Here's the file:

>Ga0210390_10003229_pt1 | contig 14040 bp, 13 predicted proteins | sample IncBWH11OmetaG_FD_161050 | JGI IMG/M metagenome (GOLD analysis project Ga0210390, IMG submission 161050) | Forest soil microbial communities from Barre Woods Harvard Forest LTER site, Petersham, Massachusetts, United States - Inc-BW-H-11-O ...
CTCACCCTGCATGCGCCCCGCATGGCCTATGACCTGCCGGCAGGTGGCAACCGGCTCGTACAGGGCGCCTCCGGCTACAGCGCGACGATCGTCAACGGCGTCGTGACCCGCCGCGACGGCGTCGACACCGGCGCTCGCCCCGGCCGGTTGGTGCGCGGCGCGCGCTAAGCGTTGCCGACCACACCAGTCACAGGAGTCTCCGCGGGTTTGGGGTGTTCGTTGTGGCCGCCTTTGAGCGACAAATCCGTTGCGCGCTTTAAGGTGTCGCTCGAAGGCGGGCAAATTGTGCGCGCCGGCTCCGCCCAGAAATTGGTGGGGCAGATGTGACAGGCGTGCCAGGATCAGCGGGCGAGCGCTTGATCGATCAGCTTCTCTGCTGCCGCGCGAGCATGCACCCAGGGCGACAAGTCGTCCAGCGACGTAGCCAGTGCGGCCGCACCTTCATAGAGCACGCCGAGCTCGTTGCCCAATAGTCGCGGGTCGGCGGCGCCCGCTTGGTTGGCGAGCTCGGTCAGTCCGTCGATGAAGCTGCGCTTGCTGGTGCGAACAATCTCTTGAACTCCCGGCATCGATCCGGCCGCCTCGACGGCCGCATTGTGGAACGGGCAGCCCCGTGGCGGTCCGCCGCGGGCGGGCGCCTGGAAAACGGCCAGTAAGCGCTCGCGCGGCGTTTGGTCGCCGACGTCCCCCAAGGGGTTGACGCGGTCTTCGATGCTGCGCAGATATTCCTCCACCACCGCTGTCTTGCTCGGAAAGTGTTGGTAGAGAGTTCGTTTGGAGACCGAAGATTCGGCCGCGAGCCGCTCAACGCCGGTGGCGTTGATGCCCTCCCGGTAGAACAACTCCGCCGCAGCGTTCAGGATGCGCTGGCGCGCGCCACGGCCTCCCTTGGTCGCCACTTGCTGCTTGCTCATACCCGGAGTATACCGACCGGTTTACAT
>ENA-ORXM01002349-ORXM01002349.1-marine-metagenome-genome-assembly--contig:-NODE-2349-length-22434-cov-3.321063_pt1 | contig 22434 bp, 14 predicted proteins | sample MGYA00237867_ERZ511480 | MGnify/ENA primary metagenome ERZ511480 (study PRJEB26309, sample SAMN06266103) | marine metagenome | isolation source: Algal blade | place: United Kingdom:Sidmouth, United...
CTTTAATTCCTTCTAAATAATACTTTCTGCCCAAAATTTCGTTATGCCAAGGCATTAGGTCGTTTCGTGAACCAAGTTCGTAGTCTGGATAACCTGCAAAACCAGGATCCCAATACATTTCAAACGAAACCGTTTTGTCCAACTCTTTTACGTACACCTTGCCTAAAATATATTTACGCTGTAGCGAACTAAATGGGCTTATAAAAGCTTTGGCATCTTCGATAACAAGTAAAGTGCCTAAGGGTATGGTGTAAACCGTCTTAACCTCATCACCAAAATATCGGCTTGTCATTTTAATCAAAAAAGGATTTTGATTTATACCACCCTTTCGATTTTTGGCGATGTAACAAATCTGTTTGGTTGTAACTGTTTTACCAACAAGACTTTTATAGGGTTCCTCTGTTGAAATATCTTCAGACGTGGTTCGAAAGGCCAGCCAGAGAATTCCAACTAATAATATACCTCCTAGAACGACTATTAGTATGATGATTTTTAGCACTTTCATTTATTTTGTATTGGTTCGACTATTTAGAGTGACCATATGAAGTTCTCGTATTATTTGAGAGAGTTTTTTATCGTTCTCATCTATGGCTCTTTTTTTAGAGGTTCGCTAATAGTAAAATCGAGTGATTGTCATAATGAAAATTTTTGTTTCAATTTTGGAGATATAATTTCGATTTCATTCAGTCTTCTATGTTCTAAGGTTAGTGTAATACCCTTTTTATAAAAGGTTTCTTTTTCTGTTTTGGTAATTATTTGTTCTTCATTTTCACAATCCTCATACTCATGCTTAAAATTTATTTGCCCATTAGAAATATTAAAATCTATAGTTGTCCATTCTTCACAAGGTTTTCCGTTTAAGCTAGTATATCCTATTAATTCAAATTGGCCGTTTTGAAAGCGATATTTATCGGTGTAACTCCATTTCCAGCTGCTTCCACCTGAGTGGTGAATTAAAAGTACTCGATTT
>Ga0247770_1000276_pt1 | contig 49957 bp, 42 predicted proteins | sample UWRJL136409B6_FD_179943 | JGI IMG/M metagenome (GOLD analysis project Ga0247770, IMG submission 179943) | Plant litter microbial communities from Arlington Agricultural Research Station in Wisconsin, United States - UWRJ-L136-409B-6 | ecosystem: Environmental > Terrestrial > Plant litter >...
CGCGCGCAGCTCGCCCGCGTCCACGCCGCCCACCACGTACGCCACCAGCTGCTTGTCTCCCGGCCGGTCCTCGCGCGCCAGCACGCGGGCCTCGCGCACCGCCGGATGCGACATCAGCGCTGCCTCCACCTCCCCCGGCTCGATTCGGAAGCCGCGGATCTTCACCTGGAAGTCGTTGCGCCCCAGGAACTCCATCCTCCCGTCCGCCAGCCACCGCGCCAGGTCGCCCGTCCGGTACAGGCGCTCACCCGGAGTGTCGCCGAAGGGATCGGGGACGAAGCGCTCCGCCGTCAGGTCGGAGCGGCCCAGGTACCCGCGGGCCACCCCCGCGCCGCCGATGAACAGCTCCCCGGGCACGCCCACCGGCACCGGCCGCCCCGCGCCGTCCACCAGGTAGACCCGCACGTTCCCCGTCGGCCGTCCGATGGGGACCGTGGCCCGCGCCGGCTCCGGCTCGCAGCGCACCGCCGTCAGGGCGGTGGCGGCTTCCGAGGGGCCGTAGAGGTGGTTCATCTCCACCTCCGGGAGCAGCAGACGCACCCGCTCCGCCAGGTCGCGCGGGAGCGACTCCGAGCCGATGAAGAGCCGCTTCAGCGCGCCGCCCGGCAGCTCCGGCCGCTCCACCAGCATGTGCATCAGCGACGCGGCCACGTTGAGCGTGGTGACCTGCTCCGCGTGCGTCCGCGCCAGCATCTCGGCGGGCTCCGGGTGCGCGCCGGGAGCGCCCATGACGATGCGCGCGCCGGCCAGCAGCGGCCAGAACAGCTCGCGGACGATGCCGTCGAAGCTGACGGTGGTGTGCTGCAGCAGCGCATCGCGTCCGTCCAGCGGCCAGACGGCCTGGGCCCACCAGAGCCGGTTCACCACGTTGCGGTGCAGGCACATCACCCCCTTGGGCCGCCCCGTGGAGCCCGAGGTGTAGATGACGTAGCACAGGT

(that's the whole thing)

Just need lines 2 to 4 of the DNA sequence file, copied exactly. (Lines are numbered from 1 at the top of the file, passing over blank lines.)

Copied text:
CTCACCCTGCATGCGCCCCGCATGGCCTATGACCTGCCGGCAGGTGGCAACCGGCTCGTACAGGGCGCCTCCGGCTACAGCGCGACGATCGTCAACGGCGTCGTGACCCGCCGCGACGGCGTCGACACCGGCGCTCGCCCCGGCCGGTTGGTGCGCGGCGCGCGCTAAGCGTTGCCGACCACACCAGTCACAGGAGTCTCCGCGGGTTTGGGGTGTTCGTTGTGGCCGCCTTTGAGCGACAAATCCGTTGCGCGCTTTAAGGTGTCGCTCGAAGGCGGGCAAATTGTGCGCGCCGGCTCCGCCCAGAAATTGGTGGGGCAGATGTGACAGGCGTGCCAGGATCAGCGGGCGAGCGCTTGATCGATCAGCTTCTCTGCTGCCGCGCGAGCATGCACCCAGGGCGACAAGTCGTCCAGCGACGTAGCCAGTGCGGCCGCACCTTCATAGAGCACGCCGAGCTCGTTGCCCAATAGTCGCGGGTCGGCGGCGCCCGCTTGGTTGGCGAGCTCGGTCAGTCCGTCGATGAAGCTGCGCTTGCTGGTGCGAACAATCTCTTGAACTCCCGGCATCGATCCGGCCGCCTCGACGGCCGCATTGTGGAACGGGCAGCCCCGTGGCGGTCCGCCGCGGGCGGGCGCCTGGAAAACGGCCAGTAAGCGCTCGCGCGGCGTTTGGTCGCCGACGTCCCCCAAGGGGTTGACGCGGTCTTCGATGCTGCGCAGATATTCCTCCACCACCGCTGTCTTGCTCGGAAAGTGTTGGTAGAGAGTTCGTTTGGAGACCGAAGATTCGGCCGCGAGCCGCTCAACGCCGGTGGCGTTGATGCCCTCCCGGTAGAACAACTCCGCCGCAGCGTTCAGGATGCGCTGGCGCGCGCCACGGCCTCCCTTGGTCGCCACTTGCTGCTTGCTCATACCCGGAGTATACCGACCGGTTTACAT
>ENA-ORXM01002349-ORXM01002349.1-marine-metagenome-genome-assembly--contig:-NODE-2349-length-22434-cov-3.321063_pt1 | contig 22434 bp, 14 predicted proteins | sample MGYA00237867_ERZ511480 | MGnify/ENA primary metagenome ERZ511480 (study PRJEB26309, sample SAMN06266103) | marine metagenome | isolation source: Algal blade | place: United Kingdom:Sidmouth, United...
CTTTAATTCCTTCTAAATAATACTTTCTGCCCAAAATTTCGTTATGCCAAGGCATTAGGTCGTTTCGTGAACCAAGTTCGTAGTCTGGATAACCTGCAAAACCAGGATCCCAATACATTTCAAACGAAACCGTTTTGTCCAACTCTTTTACGTACACCTTGCCTAAAATATATTTACGCTGTAGCGAACTAAATGGGCTTATAAAAGCTTTGGCATCTTCGATAACAAGTAAAGTGCCTAAGGGTATGGTGTAAACCGTCTTAACCTCATCACCAAAATATCGGCTTGTCATTTTAATCAAAAAAGGATTTTGATTTATACCACCCTTTCGATTTTTGGCGATGTAACAAATCTGTTTGGTTGTAACTGTTTTACCAACAAGACTTTTATAGGGTTCCTCTGTTGAAATATCTTCAGACGTGGTTCGAAAGGCCAGCCAGAGAATTCCAACTAATAATATACCTCCTAGAACGACTATTAGTATGATGATTTTTAGCACTTTCATTTATTTTGTATTGGTTCGACTATTTAGAGTGACCATATGAAGTTCTCGTATTATTTGAGAGAGTTTTTTATCGTTCTCATCTATGGCTCTTTTTTTAGAGGTTCGCTAATAGTAAAATCGAGTGATTGTCATAATGAAAATTTTTGTTTCAATTTTGGAGATATAATTTCGATTTCATTCAGTCTTCTATGTTCTAAGGTTAGTGTAATACCCTTTTTATAAAAGGTTTCTTTTTCTGTTTTGGTAATTATTTGTTCTTCATTTTCACAATCCTCATACTCATGCTTAAAATTTATTTGCCCATTAGAAATATTAAAATCTATAGTTGTCCATTCTTCACAAGGTTTTCCGTTTAAGCTAGTATATCCTATTAATTCAAATTGGCCGTTTTGAAAGCGATATTTATCGGTGTAACTCCATTTCCAGCTGCTTCCACCTGAGTGGTGAATTAAAAGTACTCGATTT